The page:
Finally, you can follow this approach with any QWidget based object that you need to use from your QML interface. I have used this approach with a QTableWidget for a proprietary project without any major issues.
Did you ever have the need to display data from a microcontroller on a dashboard, and spent more time developing (and fixing) your dashboard software, than actually working on your MCU project?
Well, I did, multiple times. Let me put you in context, I participate in several CanSat competition programs through KA'AN SAT, a representative team at my university. A CanSat is “a simulation of a real satellite, integrated within the volume and shape of a soft drink can” (European Space Agency, more info). One of the main tasks in these competitions is to develop software for the ground station. The ground station software (GSS) receives telemetry from the CanSat in real time through a serial device (generally a XBee), displays it and exports it to a CSV/Excel file for post-mission analysis.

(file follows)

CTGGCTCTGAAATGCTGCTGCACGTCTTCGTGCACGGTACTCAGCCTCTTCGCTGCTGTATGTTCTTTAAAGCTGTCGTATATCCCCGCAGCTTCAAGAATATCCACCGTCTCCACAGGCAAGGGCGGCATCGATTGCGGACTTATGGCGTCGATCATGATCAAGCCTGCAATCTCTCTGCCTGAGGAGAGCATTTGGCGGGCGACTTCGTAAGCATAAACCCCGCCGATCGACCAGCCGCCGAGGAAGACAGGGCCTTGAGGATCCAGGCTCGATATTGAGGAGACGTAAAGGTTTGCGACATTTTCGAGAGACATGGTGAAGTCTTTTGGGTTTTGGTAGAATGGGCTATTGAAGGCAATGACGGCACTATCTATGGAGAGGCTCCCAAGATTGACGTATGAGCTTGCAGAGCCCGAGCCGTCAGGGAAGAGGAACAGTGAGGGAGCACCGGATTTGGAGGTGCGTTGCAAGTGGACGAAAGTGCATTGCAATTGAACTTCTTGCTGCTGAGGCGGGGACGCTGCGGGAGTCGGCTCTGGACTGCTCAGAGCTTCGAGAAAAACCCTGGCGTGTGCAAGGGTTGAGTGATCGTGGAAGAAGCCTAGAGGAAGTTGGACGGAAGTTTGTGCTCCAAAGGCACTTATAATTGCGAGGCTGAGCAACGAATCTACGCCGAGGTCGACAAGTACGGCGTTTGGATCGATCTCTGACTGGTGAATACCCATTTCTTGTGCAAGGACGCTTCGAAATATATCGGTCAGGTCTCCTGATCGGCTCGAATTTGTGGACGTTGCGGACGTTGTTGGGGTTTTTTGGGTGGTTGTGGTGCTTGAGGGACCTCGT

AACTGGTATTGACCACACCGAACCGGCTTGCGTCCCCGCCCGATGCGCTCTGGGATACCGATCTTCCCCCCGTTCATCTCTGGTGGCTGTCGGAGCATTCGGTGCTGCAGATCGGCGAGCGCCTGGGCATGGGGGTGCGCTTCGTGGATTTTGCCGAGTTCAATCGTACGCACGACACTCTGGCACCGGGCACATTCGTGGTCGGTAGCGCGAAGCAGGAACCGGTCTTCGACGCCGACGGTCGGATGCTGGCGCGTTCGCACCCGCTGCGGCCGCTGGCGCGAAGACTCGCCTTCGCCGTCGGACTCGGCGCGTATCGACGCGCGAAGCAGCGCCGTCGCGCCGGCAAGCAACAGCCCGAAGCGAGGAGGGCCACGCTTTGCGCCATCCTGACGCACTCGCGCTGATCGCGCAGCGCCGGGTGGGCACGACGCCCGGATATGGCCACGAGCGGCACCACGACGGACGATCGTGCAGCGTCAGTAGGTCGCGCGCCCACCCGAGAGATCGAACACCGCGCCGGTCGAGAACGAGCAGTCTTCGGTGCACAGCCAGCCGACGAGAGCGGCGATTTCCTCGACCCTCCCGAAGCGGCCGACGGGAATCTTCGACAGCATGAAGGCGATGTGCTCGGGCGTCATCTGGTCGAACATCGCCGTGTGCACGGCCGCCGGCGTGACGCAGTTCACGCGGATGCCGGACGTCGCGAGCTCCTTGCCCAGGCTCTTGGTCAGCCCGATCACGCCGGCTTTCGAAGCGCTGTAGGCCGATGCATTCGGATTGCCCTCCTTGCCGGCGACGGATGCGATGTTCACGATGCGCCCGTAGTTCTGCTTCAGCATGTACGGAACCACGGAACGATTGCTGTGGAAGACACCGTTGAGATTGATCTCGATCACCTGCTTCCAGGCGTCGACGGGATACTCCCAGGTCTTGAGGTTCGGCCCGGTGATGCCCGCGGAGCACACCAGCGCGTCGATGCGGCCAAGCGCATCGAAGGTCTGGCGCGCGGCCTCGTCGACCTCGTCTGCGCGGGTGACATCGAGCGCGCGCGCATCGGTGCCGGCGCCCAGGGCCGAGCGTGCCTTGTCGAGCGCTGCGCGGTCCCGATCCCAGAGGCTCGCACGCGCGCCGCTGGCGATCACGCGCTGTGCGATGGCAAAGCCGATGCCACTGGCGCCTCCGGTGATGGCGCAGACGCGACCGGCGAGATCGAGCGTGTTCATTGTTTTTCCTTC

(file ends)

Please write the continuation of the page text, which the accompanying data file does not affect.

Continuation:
From the start, we developed the GSS with Qt to support multiple operating systems (in case that one of our computers experienced problems during the competition) and because Qt/QML is very convenient for developing eye-catching user interfaces.
Here is a screenshot of the 2019 ground station software, and a photo of the GSS running & displaying telemetry during the CUCEI CanSat competition:
If you are interested, the source code for the 2019 GSS is available here. The software worked quite well for all its intents & purposes (we got the first place after all).
The problems came half a year later, when I found myself working on multiple projects that required some kind of data acquisition with serial devices. For example, some members of ROCH (another representative team in our university, which participates in the NASA Human Rover Exploration Challenge) wanted to integrate our GSS with their rover as a side-project during quarantine.